Pupil shape is described well by a cosine function that has a peak a few degrees into the temporal field. This is consistent with other findings concerning symmetry in relation to the line of sight (or the visual axis). Tscherning (1900) reported over a hundred years ago that the best fit optical axis is about 3°–5° temporally relative to the line of sight. The pupillary axis (the line passing through the pupil center and the center of curvature of the cornea) is a few degrees on the temporal side of the line of sight in object space (Artal et al., 2006; Franceschetti & Burian, 1971; Loper, 1959), and the turning (stationary) point of peripheral astigmatism is a few degrees into the temporal visual field (Atchison, Pritchard, & Schmid, 2006; Dunne, Misson, White, & Barnes, 1993; Lotmar & Lotmar, 1974). We have data on the last of these for our participants. From taking quadratic fits of data across the central ±35° of the horizontal visual field, we obtained turning points of the horizontal/vertical astigmatism. The mean and standard error are −4.9 ± 0.9° as compared with those for the pupillary peaks of −5.3 ± 0.3°; the means are similar. 
The pupil shape symmetry position moves closer to the line of sight as myopia decreases (Figure 8). This is consistent with findings for astigmatism and the finding of Artal et al. (2006) that angle lambda is smaller for myopes than for hyperopes. The rate at which the pupil changes shape increases as the refraction moves in the myopic direction (Figure 9). 
The finding that there is an oblique component to the pupil shape, that is, the major axis of the pupil ellipse does not remain vertical but rotates away from the observer at the top, is consistent with the pupil having its orientation downward relative to the line of sight (Figure 11), similar to the best fitting optical axis relative to the visual axis (Tscherning, 1900).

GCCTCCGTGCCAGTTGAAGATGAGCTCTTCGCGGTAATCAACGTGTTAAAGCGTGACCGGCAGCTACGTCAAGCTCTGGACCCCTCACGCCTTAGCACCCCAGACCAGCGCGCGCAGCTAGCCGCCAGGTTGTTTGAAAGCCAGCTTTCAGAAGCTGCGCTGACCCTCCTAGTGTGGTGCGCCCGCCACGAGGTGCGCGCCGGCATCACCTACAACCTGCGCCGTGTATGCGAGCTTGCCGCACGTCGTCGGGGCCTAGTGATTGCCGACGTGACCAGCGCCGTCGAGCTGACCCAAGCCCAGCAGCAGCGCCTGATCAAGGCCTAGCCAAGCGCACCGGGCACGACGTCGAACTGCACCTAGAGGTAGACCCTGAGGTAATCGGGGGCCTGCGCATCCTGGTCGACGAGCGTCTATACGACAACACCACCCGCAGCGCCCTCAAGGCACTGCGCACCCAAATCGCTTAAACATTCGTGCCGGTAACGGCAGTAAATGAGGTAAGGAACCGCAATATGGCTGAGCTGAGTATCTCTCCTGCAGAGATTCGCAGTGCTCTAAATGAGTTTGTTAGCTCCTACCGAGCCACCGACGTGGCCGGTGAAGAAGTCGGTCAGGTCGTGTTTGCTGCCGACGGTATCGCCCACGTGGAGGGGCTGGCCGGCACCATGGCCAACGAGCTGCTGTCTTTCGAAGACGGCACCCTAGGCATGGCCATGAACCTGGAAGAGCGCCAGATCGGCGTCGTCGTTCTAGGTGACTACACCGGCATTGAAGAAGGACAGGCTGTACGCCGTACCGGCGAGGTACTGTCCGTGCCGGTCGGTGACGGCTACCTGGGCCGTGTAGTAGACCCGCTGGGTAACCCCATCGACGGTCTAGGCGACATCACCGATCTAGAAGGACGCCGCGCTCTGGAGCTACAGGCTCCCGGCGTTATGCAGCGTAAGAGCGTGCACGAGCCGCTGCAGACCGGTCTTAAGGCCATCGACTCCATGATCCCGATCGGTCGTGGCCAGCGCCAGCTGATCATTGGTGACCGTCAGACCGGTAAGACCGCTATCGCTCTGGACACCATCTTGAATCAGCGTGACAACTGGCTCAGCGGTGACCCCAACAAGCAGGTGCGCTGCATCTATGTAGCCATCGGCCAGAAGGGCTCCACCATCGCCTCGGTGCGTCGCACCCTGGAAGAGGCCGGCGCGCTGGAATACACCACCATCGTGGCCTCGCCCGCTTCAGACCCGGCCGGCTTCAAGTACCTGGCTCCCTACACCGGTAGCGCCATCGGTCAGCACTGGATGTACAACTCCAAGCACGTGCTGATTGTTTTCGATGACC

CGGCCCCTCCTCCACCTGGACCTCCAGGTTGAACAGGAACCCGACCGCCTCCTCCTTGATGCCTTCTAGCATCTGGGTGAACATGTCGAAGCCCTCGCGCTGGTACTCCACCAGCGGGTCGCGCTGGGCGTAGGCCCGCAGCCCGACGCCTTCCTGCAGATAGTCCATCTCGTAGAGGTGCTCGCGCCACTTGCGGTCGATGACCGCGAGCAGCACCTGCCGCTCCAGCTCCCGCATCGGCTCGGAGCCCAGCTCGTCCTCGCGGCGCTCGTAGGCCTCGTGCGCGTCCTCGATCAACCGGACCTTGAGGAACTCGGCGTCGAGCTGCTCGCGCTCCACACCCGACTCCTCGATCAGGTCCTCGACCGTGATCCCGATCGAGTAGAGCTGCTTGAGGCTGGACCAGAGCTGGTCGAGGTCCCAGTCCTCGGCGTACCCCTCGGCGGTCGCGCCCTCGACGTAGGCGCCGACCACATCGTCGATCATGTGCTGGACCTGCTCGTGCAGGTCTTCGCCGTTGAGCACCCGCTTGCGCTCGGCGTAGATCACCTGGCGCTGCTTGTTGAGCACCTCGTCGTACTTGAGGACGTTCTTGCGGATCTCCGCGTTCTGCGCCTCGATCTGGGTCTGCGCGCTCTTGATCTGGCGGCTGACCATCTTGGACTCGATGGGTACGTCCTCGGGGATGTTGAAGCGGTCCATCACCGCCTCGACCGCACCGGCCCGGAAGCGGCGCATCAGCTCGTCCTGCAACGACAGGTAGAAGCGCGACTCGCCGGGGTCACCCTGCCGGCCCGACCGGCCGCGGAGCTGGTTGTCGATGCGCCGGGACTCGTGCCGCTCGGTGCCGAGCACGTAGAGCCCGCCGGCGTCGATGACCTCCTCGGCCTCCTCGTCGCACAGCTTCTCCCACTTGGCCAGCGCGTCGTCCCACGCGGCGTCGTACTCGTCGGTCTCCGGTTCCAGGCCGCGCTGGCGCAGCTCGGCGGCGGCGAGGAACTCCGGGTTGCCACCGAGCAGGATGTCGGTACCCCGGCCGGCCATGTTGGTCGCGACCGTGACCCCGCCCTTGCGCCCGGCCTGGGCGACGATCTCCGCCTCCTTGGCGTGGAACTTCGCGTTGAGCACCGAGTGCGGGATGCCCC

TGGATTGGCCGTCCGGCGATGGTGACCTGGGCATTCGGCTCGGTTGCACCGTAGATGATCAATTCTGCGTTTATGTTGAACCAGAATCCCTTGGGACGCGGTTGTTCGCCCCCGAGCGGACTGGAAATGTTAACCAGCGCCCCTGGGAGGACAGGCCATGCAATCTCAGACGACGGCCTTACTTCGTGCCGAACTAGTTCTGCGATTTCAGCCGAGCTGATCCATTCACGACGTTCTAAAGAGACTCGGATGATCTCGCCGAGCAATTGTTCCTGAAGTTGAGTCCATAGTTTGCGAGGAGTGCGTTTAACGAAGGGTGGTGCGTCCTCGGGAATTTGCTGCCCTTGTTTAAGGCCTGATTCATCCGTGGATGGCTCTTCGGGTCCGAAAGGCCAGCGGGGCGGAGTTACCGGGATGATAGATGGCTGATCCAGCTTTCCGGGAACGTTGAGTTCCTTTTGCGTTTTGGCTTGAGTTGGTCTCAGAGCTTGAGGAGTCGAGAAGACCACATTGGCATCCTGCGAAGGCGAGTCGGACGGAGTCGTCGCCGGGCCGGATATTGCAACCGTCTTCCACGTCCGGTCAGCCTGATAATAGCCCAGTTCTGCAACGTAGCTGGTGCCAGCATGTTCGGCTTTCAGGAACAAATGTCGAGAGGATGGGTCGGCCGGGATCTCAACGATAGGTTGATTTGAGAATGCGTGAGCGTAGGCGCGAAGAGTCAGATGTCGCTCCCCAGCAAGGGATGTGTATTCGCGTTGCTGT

Figure 11
 
Representation of how the pupil of a right eye appears when viewed from the temporal side (left) or from the nasal side (right) when the pupillary axis is directed downward relative to the line of sight. The top of the major axis of the pupillary ellipse is rotated away from the observer (for temporal viewing, to the observer's right; for nasal viewing, to the observer's left); θT and θN are orientations of the major axis of the pupillary ellipse relative to the horizontal visual field meridian for anticlockwise angles from the right of the pupil. It is assumed that the pupil is circular when viewed along the pupillary axis.
Figure 11
 
Representation of how the pupil of a right eye appears when viewed from the temporal side (left) or from the nasal side (right) when the pupillary axis is directed downward relative to the line of sight. The top of the major axis of the pupillary ellipse is rotated away from the observer (for temporal viewing, to the observer's right; for nasal viewing, to the observer's left); θT and θN are orientations of the major axis of the pupillary ellipse relative to the horizontal visual field meridian for anticlockwise angles from the right of the pupil. It is assumed that the pupil is circular when viewed along the pupillary axis.
There are some limitations to this study. First, pupils were dilated with the anticholinergic drug cyclopentolate, and so the effects of different drug states and light levels were not explored. In his on-axis study, Wyatt (1995) found a tendency for the major axis of the natural pupil to change from vertical in the dark to horizontal in the light. This is supported to a small extent by Lang (1971): Fitting his data to Equation 7 gives an increase in amplitude D from 0.976 in the dark to 0.992 at a high light level. However, Haines' results (1969) were in the opposite direction: 0.99 in the dark to 0.94 at a high light level. Haines' results for cyclopleged and naturally large pupils were similar with no statistical difference in the amplitudes (D).